Monica Socko shines in Tromsø

| 0 | Chess Event Coverage
Monicka Socko wins Arctic Chess ChallengeGM Monicka Socko (yes, not her husband and top seed Bartosz) won the Arctic Chess Challenge yesterday in a 4-way tiebreak with IMs Ray Robson, Marijan Petrov and GM Emanuel Berg. It was a rare occasion of a female grandmaster winning a strong open, outshining 13 GMs, 13 IMs and 1 WGM among 120 players.

Monica Socko | Photo © Sven Wisløff Nilssen

The Arctic Chess Challenge took place in Tromsø, Norway from August 1st to 9th and had a prize fund of 11,000 Euros. The favourites for tournament victory were GMs Bartosz Socko, Igor Khenkin and Yuri Drodovskij, but they didn't manage to finish in the top 8. Monica Socko, Bartosz's wife, won the tournament and according to the tournament website she made her husband "so proud that he was one big smile all week long, even though he did perform quite poor himself." :-) Monika Socko scored her best career performance, finishing on 7/9 and a TPR of 2639.

One of the tournament's young stars was 14-year-old IM Ray Robson (USA), who beat GMs Van Wely, Bocharov and Akobian in February Moscow and recently won the US Junior Championship with a USCF performance rating of 2751. Robson played on top boards throughout the tournament and had several very interesting games - do replay them below!

Monicka Socko wins Arctic Chess Challenge

14-year-old super-talent IM Ray Robson (USA) | Photo © Sven Wisløff Nilssen

But in the end most attention went to the only female player finishing on 7/9: top seed Bartosz Socko's wife Monica. In the last round she drew quickly with Bulgarian IM Marijan Petrov knowing she'd probably have the best tiebreak in case of a tie. And as it turned out the game Berg-Robson also end in a draw which meant that Monica had won the tournament, while Robson had scored his first GM norm. So did Luca Shytaj from Italy; IM norms were scored by Arkadiusz Leniart (Poland), Nicolai Getz (Norway) and Kjetil Stokke (Norway) while a WIM norm went to Katrine Tjølsen (Norway).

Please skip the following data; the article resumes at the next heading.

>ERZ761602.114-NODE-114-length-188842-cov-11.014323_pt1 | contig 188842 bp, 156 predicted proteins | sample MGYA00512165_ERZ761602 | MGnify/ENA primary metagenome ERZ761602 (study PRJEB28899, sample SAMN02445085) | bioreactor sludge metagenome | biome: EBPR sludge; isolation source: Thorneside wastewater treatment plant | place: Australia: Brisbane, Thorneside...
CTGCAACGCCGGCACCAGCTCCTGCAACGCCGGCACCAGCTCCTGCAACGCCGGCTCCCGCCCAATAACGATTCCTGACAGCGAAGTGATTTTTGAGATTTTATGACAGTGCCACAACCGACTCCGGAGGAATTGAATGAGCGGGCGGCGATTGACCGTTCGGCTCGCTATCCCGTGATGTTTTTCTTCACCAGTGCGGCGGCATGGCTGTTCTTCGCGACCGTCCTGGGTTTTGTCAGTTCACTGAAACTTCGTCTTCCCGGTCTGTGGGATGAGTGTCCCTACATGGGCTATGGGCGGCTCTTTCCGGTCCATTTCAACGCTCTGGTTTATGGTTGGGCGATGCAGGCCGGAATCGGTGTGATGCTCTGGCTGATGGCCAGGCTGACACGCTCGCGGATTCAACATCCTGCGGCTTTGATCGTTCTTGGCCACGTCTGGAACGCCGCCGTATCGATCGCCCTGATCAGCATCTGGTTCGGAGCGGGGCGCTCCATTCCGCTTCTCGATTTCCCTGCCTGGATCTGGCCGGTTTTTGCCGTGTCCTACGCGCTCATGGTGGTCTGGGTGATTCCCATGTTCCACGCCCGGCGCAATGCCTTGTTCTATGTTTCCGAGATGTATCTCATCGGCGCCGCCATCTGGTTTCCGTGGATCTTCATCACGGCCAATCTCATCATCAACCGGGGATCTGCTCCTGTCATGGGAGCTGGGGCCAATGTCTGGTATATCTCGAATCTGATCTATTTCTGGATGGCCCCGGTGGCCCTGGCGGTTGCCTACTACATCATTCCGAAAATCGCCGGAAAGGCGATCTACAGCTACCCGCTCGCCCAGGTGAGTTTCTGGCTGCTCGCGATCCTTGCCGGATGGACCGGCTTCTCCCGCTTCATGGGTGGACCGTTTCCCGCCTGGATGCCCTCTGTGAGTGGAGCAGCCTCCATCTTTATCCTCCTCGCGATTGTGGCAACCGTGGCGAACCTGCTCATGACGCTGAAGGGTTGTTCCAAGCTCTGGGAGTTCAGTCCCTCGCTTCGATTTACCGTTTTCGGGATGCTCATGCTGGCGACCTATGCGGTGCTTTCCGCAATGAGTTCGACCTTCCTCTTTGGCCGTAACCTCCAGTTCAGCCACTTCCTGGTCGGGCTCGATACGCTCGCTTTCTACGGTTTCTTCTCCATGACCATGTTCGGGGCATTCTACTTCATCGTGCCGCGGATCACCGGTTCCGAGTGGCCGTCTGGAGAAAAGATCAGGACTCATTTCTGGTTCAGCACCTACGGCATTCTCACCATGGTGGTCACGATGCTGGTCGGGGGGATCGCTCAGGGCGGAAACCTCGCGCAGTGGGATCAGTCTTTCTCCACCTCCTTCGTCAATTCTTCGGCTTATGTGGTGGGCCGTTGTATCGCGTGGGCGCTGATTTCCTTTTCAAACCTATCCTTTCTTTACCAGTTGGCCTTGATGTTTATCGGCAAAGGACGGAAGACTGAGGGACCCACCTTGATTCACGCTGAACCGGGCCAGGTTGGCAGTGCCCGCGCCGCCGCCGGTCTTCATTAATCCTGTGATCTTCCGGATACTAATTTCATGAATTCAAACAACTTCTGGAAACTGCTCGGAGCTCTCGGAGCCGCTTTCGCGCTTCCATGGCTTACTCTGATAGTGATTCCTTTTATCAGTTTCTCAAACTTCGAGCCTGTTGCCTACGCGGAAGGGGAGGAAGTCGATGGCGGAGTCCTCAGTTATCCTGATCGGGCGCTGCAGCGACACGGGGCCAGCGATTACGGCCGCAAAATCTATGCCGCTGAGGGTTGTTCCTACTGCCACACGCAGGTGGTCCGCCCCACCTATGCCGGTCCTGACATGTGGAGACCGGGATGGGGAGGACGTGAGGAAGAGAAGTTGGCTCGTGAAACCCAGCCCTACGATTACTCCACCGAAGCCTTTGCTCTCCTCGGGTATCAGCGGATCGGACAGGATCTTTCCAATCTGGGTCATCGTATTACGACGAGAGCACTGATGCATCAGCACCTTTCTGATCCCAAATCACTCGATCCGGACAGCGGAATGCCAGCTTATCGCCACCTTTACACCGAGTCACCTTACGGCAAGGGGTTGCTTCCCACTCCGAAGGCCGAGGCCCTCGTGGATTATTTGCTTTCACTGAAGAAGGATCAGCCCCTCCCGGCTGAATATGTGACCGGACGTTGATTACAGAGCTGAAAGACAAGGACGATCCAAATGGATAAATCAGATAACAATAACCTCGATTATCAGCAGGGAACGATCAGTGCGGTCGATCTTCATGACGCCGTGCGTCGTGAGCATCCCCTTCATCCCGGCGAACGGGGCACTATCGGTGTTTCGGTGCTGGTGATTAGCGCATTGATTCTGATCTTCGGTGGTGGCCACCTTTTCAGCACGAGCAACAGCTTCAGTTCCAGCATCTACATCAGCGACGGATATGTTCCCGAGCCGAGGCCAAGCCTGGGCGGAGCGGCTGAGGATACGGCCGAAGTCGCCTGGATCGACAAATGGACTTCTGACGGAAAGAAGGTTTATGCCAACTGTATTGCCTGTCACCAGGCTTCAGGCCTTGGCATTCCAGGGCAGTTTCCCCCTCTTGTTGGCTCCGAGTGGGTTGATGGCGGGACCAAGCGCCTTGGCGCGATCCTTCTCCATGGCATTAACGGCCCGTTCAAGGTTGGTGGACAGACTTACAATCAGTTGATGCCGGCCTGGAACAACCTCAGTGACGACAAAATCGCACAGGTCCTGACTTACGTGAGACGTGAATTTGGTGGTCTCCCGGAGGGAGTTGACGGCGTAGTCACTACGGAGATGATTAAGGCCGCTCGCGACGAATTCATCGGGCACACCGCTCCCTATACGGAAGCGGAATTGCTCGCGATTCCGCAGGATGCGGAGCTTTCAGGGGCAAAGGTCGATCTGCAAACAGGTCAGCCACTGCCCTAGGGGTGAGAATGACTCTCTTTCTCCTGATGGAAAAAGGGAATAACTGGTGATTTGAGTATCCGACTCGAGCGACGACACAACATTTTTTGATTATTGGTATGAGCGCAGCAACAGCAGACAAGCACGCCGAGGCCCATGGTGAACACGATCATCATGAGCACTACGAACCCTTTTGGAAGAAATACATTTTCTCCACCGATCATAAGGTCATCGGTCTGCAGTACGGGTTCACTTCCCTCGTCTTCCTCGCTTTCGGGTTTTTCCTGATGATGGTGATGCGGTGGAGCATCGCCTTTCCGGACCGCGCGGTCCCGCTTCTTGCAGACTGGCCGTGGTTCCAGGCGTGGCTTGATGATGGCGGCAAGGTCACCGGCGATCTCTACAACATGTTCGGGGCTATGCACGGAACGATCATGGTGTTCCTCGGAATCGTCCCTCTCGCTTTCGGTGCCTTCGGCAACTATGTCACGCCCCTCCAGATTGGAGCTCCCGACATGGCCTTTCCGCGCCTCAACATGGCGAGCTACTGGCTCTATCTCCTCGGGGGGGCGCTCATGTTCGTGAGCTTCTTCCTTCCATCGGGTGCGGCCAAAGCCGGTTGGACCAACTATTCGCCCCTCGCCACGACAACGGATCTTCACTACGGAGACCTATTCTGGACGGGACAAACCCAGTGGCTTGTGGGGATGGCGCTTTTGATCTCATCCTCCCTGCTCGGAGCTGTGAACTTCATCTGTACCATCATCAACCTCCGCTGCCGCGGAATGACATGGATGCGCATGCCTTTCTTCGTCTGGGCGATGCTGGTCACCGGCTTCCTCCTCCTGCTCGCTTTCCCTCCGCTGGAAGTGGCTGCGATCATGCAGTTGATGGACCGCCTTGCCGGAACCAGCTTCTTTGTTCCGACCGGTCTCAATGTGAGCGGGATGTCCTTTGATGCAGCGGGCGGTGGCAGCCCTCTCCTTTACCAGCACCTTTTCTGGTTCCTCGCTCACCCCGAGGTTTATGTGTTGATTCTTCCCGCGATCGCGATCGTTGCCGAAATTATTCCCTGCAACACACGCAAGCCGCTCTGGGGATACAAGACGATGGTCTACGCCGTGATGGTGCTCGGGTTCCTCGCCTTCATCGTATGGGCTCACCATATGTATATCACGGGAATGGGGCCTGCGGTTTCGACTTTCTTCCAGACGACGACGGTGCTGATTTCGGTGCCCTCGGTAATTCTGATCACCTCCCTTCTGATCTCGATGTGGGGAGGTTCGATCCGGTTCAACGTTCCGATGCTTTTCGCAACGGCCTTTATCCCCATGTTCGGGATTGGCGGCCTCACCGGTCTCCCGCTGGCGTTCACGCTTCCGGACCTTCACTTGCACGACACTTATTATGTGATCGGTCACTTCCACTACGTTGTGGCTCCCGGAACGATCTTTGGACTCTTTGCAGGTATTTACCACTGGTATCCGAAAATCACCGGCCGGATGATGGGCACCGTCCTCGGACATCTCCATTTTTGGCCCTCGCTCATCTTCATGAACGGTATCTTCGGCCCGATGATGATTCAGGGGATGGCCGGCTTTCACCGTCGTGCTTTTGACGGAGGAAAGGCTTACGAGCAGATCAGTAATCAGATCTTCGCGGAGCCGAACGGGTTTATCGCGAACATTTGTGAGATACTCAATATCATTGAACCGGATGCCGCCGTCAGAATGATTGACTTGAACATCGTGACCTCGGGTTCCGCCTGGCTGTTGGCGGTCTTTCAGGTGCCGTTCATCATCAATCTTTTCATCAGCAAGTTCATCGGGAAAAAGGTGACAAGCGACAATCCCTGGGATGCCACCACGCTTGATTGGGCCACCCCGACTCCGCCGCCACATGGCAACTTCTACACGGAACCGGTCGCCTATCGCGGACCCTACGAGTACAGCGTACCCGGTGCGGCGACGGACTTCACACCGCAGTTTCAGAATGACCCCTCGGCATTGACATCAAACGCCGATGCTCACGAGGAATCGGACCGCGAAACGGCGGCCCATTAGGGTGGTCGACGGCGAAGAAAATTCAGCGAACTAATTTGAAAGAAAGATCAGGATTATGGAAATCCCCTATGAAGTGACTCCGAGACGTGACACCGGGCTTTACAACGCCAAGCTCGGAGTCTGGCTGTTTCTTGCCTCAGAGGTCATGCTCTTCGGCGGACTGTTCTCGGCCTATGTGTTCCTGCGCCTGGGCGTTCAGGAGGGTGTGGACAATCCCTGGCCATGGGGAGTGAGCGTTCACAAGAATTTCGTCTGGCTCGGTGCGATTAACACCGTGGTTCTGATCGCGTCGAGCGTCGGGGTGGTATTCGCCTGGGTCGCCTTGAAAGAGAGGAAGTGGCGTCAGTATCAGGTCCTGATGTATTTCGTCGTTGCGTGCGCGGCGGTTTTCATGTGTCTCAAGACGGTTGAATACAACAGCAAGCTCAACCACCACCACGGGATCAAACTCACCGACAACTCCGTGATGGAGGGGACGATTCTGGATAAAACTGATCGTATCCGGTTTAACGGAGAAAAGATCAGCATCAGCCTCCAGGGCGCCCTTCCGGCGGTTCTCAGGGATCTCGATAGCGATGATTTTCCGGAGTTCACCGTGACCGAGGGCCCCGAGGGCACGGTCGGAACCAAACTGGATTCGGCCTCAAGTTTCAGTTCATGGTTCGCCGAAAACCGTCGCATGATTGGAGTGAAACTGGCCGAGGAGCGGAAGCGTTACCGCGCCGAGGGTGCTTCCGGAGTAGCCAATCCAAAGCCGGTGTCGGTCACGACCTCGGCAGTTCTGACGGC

For next year this tournament might be an excellent choice for playing an open in the summer at a non-standard location. The organizers provided many ways of extra entertainment in several side events, including a boat trip in the surroundings of Tromsø, an excursion to one of the many mountains, fishing in the sea, a soccer match, a barbeque party, a guided city tour and blitz tournaments in the chess pub in the centre of Tromsø.


The bridge from the island to the mainland | Photo © Sven Wisløff Nilssen

And then there's, of course, the famous midnight sun. This natural phenomenon occurs in summer months at latitudes north and nearby to the south of the Arctic Circle, and south and nearby to the north of the Antarctic Circle where the sun remains visible at the local midnight. Given fair weather, the sun is visible for a continuous 24 hours, mostly north of the Arctic Circle and south of the Antarctic Circle.

Arctic Chess Challenge | Final Standings (top 30)
Arctic Chess Challenge | Final Standings

Top games from the Arctic Chess Challenge 2009

Click on the pairings at the top of the board to reveal a drop down list of all the games. More info on our new game viewer can be found here.

Game viewer by ChessTempo


The beautiful island of Tromsø taken from Fløya mountain | Photo © Sven Wisløff Nilssen


The popular recreation area "Prestvannet" on top Tromsø Island | Photo © Sven Wisløff Nilssen


The playing hall | Photo © Sven Wisløff Nilssen


Ray Robson receiving his prize from Sara Holthe Jaklin, acting mayor of Tromsø | Photo © Sven Wisløff Nilssen


Sharing first prize: Socko, Robson, Petrov and Berg | Photo © Sven Wisløff Nilssen

Monicka Socko wins Arctic Chess Challenge

Monica Socko, winner of the 2009 Arctic Chess Challenge | Photo © Sven Wisløff Nilssen


Peter Doggers

Peter Doggers joined a chess club a month before turning 15 and still plays for it. He used to be an active tournament player and holds two IM norms.

Peter has a Master of Arts degree in Dutch Language & Literature. He briefly worked at New in Chess, then as a Dutch teacher and then in a project for improving safety and security in Amsterdam schools.

Between 2007 and 2013 Peter was running ChessVibes, a major source for chess news and videos acquired by in October 2013.

As our Director News & Events, Peter writes many of our news reports. In the summer of 2022, The Guardian’s Leonard Barden described him as “widely regarded as the world’s best chess journalist.”

In October, Peter's first book The Chess Revolution will be published!

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